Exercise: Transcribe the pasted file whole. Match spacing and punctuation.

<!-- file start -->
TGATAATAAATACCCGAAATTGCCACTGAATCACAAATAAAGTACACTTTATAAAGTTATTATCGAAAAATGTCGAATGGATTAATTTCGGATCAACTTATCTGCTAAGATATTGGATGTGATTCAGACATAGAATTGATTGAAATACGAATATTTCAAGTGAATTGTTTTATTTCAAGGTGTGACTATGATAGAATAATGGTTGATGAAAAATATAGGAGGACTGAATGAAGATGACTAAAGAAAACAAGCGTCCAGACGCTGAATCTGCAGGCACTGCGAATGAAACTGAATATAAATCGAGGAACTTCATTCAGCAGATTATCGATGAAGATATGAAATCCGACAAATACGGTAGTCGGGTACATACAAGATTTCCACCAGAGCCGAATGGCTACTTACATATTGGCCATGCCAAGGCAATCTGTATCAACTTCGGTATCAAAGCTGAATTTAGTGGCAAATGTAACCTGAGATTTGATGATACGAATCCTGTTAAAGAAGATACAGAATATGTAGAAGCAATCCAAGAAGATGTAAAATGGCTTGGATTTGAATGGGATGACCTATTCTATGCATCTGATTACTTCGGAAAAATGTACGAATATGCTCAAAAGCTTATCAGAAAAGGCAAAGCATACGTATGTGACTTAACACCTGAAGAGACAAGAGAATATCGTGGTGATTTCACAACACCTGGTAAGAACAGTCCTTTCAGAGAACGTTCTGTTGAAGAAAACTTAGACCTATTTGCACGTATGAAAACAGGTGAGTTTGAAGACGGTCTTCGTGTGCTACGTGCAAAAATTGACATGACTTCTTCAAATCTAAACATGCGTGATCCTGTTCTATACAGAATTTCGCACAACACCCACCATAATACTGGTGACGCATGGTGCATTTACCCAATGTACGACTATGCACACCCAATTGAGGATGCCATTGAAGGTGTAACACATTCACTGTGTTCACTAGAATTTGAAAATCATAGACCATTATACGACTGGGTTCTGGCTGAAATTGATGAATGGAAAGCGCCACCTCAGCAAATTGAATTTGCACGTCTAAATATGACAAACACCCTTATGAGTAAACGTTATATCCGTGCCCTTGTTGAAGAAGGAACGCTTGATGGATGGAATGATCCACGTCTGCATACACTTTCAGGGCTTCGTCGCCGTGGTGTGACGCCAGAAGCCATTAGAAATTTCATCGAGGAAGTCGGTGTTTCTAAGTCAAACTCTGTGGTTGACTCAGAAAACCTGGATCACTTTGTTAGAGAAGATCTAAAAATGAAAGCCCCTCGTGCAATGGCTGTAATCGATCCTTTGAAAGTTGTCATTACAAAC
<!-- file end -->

TGATAATAAATACCCGAAATTGCCACTGAATCACAAATAAAGTACACTTTATAAAGTTATTATCGAAAAATGTCGAATGGATTAATTTCGGATCAACTTATCTGCTAAGATATTGGATGTGATTCAGACATAGAATTGATTGAAATACGAATATTTCAAGTGAATTGTTTTATTTCAAGGTGTGACTATGATAGAATAATGGTTGATGAAAAATATAGGAGGACTGAATGAAGATGACTAAAGAAAACAAGCGTCCAGACGCTGAATCTGCAGGCACTGCGAATGAAACTGAATATAAATCGAGGAACTTCATTCAGCAGATTATCGATGAAGATATGAAATCCGACAAATACGGTAGTCGGGTACATACAAGATTTCCACCAGAGCCGAATGGCTACTTACATATTGGCCATGCCAAGGCAATCTGTATCAACTTCGGTATCAAAGCTGAATTTAGTGGCAAATGTAACCTGAGATTTGATGATACGAATCCTGTTAAAGAAGATACAGAATATGTAGAAGCAATCCAAGAAGATGTAAAATGGCTTGGATTTGAATGGGATGACCTATTCTATGCATCTGATTACTTCGGAAAAATGTACGAATATGCTCAAAAGCTTATCAGAAAAGGCAAAGCATACGTATGTGACTTAACACCTGAAGAGACAAGAGAATATCGTGGTGATTTCACAACACCTGGTAAGAACAGTCCTTTCAGAGAACGTTCTGTTGAAGAAAACTTAGACCTATTTGCACGTATGAAAACAGGTGAGTTTGAAGACGGTCTTCGTGTGCTACGTGCAAAAATTGACATGACTTCTTCAAATCTAAACATGCGTGATCCTGTTCTATACAGAATTTCGCACAACACCCACCATAATACTGGTGACGCATGGTGCATTTACCCAATGTACGACTATGCACACCCAATTGAGGATGCCATTGAAGGTGTAACACATTCACTGTGTTCACTAGAATTTGAAAATCATAGACCATTATACGACTGGGTTCTGGCTGAAATTGATGAATGGAAAGCGCCACCTCAGCAAATTGAATTTGCACGTCTAAATATGACAAACACCCTTATGAGTAAACGTTATATCCGTGCCCTTGTTGAAGAAGGAACGCTTGATGGATGGAATGATCCACGTCTGCATACACTTTCAGGGCTTCGTCGCCGTGGTGTGACGCCAGAAGCCATTAGAAATTTCATCGAGGAAGTCGGTGTTTCTAAGTCAAACTCTGTGGTTGACTCAGAAAACCTGGATCACTTTGTTAGAGAAGATCTAAAAATGAAAGCCCCTCGTGCAATGGCTGTAATCGATCCTTTGAAAGTTGTCATTACAAAC